Education Endowment Foundation:Deeper Thinking

Deeper Thinking

Carmel Education Trust
Implementation cost 
Evidence strengthNot given for this trial
Impact (months)Not given for this trial
Project info

Independent Evaluator

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Alpha Plus
Teaching students SOLO taxonomy and metacognitive approaches in order to improve revision practices and exam technique.
Pupils: 2160 Schools: 12 Grant: £62,755
Key Stage: 4 Duration: 9 month(s) Type of Trial: Pilot Study
Completed August 2019

Deeper Thinking aims to improve outcomes in GCSE science by teaching pupils to use a variety of metacognitive strategies, including the Structure of Observed Learning Outcomes (SOLO) Taxonomy, quick concept mapping and several revision techniques. Carmel Education Trust developed this approach, which specifically targets two types of GCSE science question: those that require an extended answer, and those relating to the required’ practicals. They had previously used this approach within their schools and identified positive early findings. Teachers are trained to encourage pupils to use the strategies.

In this pilot study, they implemented the strategies with their Year 10 pupils (ages 14 to 15), every 2 – 4 weeks, in a condensed version of the programme, which would ordinarily be delivered for 2 years across Year 10 and 11

There is evidence – highlighted in the EEF’s Improving Secondary Science guidance report – to suggest that metacognitive strategies and self-regulation can improve attainment in science, particularly for lower attaining students.

The aim of this pilot was to determine whether Deeper Thinking is feasible to deliver across schools; whether it shows evidence of promise; and whether it is ready to be evaluated as a randomised controlled trial. It was funded as part of joint initiative by the EEF and Wellcome Trust to generate new evidence about science teaching, with the particular aim of closing the science attainment and progression gaps that exist between disadvantaged pupils and their peers.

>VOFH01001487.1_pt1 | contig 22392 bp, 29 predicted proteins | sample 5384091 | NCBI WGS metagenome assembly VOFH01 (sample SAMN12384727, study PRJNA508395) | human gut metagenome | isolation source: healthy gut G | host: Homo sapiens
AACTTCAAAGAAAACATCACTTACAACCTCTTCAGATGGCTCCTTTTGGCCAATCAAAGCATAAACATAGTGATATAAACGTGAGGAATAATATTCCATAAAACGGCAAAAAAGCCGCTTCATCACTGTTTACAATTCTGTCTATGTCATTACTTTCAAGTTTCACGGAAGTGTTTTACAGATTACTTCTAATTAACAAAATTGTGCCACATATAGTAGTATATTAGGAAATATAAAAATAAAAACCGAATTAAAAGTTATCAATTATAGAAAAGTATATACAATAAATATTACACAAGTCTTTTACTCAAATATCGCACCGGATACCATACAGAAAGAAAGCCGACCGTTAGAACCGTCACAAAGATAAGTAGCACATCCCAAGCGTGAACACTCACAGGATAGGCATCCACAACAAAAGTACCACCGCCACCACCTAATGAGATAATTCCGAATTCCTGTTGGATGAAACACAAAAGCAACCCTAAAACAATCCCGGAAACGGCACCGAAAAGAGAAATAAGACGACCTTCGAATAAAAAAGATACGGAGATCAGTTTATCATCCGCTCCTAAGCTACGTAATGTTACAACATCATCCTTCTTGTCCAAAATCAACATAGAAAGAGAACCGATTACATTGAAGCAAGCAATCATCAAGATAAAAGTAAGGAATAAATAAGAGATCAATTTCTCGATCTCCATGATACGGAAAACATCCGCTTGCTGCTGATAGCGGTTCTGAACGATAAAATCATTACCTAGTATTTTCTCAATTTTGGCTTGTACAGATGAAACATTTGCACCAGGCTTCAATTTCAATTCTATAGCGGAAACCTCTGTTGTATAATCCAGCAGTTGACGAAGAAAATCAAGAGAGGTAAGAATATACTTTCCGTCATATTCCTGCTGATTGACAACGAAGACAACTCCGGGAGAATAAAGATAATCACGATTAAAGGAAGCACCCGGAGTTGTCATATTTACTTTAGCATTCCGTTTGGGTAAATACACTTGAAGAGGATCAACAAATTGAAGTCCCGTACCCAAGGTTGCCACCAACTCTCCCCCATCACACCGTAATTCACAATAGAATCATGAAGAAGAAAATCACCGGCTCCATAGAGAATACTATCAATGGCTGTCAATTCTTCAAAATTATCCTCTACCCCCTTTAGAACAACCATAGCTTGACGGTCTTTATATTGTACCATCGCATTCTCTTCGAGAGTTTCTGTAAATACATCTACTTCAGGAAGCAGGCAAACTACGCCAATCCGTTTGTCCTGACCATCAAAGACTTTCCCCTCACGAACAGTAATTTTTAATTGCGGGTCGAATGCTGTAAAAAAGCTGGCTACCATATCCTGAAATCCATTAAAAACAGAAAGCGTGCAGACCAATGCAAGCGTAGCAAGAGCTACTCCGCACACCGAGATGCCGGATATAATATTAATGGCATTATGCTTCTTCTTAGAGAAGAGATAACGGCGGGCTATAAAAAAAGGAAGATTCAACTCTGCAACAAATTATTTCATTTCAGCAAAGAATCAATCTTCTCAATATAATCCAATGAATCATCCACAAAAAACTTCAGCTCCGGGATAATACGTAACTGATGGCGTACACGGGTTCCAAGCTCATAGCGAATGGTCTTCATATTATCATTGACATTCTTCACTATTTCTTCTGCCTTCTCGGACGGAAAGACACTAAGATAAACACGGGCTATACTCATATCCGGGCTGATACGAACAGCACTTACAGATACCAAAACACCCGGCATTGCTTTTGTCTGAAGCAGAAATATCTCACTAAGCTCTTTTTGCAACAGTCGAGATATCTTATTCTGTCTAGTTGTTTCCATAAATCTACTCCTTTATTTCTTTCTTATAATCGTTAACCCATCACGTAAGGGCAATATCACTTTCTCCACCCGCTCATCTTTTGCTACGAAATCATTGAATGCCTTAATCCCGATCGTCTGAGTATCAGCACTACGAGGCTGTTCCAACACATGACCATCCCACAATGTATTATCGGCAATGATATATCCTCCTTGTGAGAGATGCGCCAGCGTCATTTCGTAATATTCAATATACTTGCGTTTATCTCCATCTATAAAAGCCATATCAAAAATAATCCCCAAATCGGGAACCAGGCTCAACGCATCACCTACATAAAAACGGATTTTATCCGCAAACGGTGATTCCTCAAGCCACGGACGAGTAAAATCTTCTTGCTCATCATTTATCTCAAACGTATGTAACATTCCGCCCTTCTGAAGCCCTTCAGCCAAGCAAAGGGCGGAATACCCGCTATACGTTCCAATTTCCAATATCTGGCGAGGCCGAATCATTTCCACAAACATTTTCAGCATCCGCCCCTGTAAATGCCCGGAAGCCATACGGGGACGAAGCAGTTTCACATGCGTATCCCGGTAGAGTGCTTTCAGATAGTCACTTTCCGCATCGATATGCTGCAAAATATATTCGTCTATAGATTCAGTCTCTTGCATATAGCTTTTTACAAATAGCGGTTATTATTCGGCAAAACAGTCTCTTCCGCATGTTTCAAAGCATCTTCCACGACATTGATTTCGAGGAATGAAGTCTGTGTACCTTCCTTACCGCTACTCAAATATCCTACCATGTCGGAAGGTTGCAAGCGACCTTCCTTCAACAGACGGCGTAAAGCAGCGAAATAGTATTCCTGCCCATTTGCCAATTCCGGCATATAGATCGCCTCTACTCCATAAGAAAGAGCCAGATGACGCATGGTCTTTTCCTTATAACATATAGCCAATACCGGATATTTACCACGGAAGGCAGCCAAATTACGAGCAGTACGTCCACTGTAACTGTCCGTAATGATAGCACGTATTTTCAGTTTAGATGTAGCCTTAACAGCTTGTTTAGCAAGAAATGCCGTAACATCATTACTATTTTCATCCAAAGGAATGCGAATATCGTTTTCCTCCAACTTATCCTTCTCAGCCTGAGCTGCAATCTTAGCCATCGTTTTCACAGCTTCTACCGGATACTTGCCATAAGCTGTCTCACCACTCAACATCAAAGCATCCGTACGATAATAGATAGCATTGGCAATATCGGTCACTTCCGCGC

The findings of the pilot were mixed. Some teachers reported positive changes in their practice, such as allowing them to identify pupils’ misconceptions more quickly or encouraging them to identify more links between different scientific content. Some teachers also reported that the strategies may have supported pupils to better communicate their scientific knowledge. However, although some teachers suggested that certain strategies (such as quick concept mapping) may suit lower attaining pupils, several teachers reported that it was a challenge to deliver the programme to, and to elicit outcomes from, lower attaining pupils and those lacking the skills and capacity to work independently

The pilot also identified challenges related to the feasibility of the programme. Although training was highly regarded, and the programme is low cost, the evaluation found that a substantial proportion of teachers did not consistently deliver the programme as intended. Teachers may have selected different strategies from the programme, rather than delivering the suite of techniques together. The delivery team have stated that this may still improve practice, and did still represent intended delivery, so further development is required to more clearly define in training what teachers are expected to deliver

Given these challenges, the EEF is not taking the programme forward at this stage.


Is there evidence to support the Theory of Change?


There is some evidence of positive changes to teaching practice and perceptions of an impact on pupils, but some teachers were already using similar techniques.

Was the approach feasible?


The programme has low costs, is easy to set up, and does not require access to IT. Fidelity to the programme implementation and delivery may have been a cause for concern as a substantial proportion of teachers reported that they were not consistently using the SOLO Taxonomy placement and quick concept-mapping hexagons together. Some teachers reported that strategies may support lower-ability learners, but others reported that it was a challenge to apply the Deeper Thinking intervention to lower-attaining pupils and those lacking the skills/capacity to work independently.

Is the approach ready to be evaluated in a trial?


The delivery partner would need to adapt the Deeper Thinking classroom packs and training materials to better prepare teachers of lower-attaining and disruptive classes.